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Journal Cover Neuron
  [SJR: 11.464]   [H-I: 372]   [183 followers]  Follow
    
   Full-text available via subscription Subscription journal
   ISSN (Print) 0896-6273 - ISSN (Online) 1097-4199
   Published by Elsevier Homepage  [3089 journals]
  • Fibrinogen in the Nervous System: Glia Beware
    • Authors: Erin H. Norris; Sidney Strickland
      Pages: 951 - 953
      Abstract: Publication date: 6 December 2017
      Source:Neuron, Volume 96, Issue 5
      Author(s): Erin H. Norris, Sidney Strickland
      Re-myelination of CNS nerves after injury is ineffective. Here, Petersen et al. (2017) show that the blood clotting protein fibrinogen inhibits nerve repair by preventing oligodendrocyte progenitor cells from differentiating into myelinating oligodendrocytes. Targeting fibrinogen or its downstream BMP signaling pathway may help with CNS repair.
      Teaser Re-myelination of CNS nerves after injury is ineffective. Here, Petersen et al. (2017) show that the blood clotting protein fibrinogen inhibits nerve repair by preventing oligodendrocyte progenitor cells from differentiating into myelinating oligodendrocytes. Targeting fibrinogen or its downstream BMP signaling pathway may help with CNS repair.

      PubDate: 2017-12-08T07:34:07Z
      DOI: 10.1016/j.neuron.2017.11.021
       
  • Seeds of Destruction: New Mechanistic Insights into the Role of
           Apolipoprotein E4 in Alzheimer’s Disease
    • Authors: Robert Vassar
      Pages: 953 - 955
      Abstract: Publication date: 6 December 2017
      Source:Neuron, Volume 96, Issue 5
      Author(s): Robert Vassar
      Apolipoprotein E4 (apoE4) is the strongest genetic risk factor for Alzheimer’s disease. Despite nearly 25 years of research, the mechanism by which apoE4 confers increased risk for Alzheimer’s disease remains enigmatic. In this issue of Neuron, Liu et al. (2017) and Huynh et al. (2017) shed new light on this important question.
      Teaser Apolipoprotein E4 (apoE4) is the strongest genetic risk factor for Alzheimer’s disease. Despite nearly 25 years of research, the mechanism by which apoE4 confers increased risk for Alzheimer’s disease remains enigmatic. In this issue of Neuron, Liu et al. (2017) and Huynh et al. (2017) shed new light on this important question.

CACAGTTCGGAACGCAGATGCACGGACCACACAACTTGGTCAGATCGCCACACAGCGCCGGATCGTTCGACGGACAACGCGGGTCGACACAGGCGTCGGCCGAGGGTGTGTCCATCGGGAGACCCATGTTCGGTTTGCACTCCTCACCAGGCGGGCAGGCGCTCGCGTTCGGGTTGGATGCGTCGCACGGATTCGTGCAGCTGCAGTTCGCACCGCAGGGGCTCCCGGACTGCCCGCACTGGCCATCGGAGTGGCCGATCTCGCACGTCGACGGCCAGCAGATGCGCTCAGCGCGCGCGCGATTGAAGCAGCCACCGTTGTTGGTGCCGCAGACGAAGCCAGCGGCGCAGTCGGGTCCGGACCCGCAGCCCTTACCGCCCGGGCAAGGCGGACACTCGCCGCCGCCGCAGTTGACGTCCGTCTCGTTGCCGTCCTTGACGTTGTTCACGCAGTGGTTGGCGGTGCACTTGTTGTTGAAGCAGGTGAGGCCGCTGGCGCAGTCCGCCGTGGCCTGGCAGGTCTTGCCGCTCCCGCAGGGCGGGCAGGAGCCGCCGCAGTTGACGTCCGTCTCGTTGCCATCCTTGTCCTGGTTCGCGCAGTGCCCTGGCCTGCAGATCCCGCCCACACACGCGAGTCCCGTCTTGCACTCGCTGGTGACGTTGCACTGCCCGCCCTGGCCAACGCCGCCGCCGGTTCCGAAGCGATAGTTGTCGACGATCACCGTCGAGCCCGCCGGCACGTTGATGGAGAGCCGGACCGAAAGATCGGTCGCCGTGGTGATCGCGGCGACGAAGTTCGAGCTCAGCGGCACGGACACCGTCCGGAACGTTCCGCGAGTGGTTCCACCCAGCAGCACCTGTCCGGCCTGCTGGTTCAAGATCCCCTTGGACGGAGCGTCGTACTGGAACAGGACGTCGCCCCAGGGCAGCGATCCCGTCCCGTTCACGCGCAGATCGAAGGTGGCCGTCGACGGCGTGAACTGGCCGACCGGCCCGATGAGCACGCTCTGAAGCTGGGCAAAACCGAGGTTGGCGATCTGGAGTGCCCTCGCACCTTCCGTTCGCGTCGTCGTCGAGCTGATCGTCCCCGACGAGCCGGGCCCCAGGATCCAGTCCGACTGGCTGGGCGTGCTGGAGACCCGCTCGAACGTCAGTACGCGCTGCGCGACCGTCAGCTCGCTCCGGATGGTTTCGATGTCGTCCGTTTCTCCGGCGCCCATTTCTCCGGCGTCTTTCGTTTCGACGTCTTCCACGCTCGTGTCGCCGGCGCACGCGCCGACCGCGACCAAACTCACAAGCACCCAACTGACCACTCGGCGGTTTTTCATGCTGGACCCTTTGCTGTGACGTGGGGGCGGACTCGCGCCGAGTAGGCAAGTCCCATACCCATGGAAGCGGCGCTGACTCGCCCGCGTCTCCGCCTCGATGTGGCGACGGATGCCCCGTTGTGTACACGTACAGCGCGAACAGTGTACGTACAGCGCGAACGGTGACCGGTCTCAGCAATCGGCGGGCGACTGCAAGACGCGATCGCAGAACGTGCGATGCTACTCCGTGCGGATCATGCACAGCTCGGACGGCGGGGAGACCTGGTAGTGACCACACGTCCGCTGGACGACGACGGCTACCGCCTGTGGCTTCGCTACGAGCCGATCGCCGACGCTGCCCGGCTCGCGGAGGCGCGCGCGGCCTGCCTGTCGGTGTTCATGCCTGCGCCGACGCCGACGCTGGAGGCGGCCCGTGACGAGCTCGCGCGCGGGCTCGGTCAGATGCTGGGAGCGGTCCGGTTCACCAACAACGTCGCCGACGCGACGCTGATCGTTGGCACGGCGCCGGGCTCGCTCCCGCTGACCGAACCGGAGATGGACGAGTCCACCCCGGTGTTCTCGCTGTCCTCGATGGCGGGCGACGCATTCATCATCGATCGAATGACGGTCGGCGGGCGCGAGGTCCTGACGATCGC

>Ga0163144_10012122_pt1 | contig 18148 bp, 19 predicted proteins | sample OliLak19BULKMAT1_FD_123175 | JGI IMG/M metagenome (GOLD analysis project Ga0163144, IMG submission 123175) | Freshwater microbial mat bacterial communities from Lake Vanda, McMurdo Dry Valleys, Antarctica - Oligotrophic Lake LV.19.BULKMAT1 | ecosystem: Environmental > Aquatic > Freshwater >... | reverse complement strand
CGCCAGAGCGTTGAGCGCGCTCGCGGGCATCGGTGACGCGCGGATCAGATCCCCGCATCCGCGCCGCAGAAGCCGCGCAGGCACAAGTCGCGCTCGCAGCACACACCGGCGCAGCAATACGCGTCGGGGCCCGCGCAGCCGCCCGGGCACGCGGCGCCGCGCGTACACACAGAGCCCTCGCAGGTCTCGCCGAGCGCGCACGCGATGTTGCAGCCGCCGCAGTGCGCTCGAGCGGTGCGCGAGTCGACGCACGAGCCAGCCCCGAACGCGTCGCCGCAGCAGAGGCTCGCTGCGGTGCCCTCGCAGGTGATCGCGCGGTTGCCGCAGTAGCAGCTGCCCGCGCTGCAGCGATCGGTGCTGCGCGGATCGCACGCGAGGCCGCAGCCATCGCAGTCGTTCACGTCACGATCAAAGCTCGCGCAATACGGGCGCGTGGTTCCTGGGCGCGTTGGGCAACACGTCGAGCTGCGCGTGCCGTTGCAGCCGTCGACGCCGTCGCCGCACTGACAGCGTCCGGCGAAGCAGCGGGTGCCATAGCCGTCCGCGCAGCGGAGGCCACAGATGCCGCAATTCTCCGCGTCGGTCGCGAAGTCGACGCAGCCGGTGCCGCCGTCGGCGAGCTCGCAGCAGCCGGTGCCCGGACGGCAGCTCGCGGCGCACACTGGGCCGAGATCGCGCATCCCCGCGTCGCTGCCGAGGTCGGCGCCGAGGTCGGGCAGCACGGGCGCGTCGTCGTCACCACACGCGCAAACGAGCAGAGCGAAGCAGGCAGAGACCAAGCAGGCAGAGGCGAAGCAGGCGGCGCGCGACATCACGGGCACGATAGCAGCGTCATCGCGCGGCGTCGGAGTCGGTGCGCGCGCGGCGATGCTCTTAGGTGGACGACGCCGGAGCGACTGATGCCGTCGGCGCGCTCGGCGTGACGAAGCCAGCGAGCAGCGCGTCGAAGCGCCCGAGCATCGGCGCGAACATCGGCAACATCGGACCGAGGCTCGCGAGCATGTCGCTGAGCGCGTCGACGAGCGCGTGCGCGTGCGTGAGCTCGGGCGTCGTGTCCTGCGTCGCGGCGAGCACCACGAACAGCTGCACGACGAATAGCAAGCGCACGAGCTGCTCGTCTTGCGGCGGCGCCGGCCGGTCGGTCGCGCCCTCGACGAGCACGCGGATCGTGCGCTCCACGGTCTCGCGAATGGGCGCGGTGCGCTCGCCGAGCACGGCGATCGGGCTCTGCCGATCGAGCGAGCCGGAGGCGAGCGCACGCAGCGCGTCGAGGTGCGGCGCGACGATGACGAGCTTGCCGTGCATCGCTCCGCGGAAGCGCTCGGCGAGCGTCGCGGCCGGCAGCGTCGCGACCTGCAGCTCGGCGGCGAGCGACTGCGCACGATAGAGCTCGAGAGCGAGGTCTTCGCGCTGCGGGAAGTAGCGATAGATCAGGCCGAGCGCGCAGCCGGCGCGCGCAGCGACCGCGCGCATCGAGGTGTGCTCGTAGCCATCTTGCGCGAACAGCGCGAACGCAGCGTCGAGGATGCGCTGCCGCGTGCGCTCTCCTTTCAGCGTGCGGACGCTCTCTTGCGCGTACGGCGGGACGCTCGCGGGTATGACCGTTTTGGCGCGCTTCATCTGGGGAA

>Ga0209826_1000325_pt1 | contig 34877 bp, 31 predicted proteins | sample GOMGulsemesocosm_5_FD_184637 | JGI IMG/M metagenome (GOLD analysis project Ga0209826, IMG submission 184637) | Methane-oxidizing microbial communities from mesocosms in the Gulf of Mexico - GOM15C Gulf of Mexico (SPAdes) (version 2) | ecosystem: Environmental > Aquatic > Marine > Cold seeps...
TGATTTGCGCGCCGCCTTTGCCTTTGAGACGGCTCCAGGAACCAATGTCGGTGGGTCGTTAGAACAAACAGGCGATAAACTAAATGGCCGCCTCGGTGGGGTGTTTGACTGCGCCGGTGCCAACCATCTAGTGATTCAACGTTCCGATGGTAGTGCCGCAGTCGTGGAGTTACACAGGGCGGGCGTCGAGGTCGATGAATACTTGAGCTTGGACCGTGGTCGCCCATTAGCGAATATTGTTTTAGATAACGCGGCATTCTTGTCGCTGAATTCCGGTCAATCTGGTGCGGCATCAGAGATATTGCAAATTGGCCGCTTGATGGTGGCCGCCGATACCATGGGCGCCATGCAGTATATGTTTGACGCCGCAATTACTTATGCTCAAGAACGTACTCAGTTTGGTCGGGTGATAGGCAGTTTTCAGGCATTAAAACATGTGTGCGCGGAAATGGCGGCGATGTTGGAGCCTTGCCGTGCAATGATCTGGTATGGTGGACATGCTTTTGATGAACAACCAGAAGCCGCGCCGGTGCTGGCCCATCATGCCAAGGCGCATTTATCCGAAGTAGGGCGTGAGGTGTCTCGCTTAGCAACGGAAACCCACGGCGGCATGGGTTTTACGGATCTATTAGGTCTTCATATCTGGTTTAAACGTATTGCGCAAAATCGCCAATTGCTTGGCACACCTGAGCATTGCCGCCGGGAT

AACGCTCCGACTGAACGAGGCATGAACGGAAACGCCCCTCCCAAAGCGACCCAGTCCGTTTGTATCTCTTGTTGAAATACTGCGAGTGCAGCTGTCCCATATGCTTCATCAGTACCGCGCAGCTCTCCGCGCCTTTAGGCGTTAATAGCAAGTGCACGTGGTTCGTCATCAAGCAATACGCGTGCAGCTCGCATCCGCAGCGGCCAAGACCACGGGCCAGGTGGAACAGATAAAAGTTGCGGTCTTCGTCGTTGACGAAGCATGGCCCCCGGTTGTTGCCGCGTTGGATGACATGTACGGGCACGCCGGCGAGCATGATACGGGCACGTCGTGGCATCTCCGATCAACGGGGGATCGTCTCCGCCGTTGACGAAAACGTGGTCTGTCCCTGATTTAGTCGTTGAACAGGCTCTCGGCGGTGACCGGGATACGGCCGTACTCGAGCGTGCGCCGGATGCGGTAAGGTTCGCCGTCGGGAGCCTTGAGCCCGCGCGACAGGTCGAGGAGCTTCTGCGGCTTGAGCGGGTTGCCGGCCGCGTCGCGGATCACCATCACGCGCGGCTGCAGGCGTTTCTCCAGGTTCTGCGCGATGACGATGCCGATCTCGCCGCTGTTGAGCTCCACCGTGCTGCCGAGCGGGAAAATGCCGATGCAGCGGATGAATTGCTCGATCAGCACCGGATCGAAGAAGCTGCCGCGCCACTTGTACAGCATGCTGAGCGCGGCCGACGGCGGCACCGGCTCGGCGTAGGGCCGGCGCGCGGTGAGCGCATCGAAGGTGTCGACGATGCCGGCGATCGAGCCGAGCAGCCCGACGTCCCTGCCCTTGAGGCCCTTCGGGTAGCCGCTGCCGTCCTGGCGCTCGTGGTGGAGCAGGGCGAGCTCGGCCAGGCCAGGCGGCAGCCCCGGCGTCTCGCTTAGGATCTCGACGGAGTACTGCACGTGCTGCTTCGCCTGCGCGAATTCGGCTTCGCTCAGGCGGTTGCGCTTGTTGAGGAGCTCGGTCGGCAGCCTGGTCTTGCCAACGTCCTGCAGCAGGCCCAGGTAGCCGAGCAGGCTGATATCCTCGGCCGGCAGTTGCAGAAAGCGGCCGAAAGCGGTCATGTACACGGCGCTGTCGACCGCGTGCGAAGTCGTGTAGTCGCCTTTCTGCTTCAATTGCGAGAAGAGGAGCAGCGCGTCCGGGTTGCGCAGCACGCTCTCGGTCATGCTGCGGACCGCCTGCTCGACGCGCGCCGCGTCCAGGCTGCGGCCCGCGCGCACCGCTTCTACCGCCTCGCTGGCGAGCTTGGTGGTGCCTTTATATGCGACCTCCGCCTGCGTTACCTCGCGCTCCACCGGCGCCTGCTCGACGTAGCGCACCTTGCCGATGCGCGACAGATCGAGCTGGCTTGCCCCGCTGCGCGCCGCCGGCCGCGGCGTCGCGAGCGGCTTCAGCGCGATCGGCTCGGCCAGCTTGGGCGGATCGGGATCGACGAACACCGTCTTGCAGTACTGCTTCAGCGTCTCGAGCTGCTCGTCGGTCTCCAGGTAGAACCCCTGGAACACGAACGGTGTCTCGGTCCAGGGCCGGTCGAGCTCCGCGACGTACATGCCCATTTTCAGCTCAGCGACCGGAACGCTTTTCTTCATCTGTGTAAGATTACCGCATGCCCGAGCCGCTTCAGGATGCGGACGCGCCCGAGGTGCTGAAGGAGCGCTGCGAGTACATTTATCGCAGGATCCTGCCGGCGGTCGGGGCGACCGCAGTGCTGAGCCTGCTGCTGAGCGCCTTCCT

PubDate: 2017-12-08T07:34:07Z
      DOI: 10.1016/j.neuron.2017.11.022
       
  • Homeostatic Scaling of AMPA Receptors by Semaphorin
    • Authors: Amy K.Y. Fu; Nancy Y. Ip
      Pages: 955 - 958
      Abstract: Publication date: 6 December 2017
      Source:Neuron, Volume 96, Issue 5
      Author(s): Amy K.Y. Fu, Nancy Y. Ip
      Regulation of AMPA receptors mediates homeostatic scaling. In this issue of Neuron, Wang et al. (2017) identify a new role of secreted semaphorin 3F and elucidate how it triggers synaptic downscaling of AMPA receptors through regulation of the binding of Sema3F holoreceptor complex to AMPA receptors.
      Teaser Regulation of AMPA receptors mediates homeostatic scaling. In this issue of Neuron, Wang et al. (2017) identify a new role of secreted semaphorin 3F and elucidate how it triggers synaptic downscaling of AMPA receptors through regulation of the binding of Sema3F holoreceptor complex to AMPA receptors.

      PubDate: 2017-12-08T07:34:07Z
      DOI: 10.1016/j.neuron.2017.11.025
       
  • A Sing-Song Way of Vocalizing: Generalization and Specificity in Language
           and Birdsong
    • Authors: Madza Farias-Virgens; Stephanie A. White
      Pages: 958 - 960
      Abstract: Publication date: 6 December 2017
      Source:Neuron, Volume 96, Issue 5
      Author(s): Madza Farias-Virgens, Stephanie A. White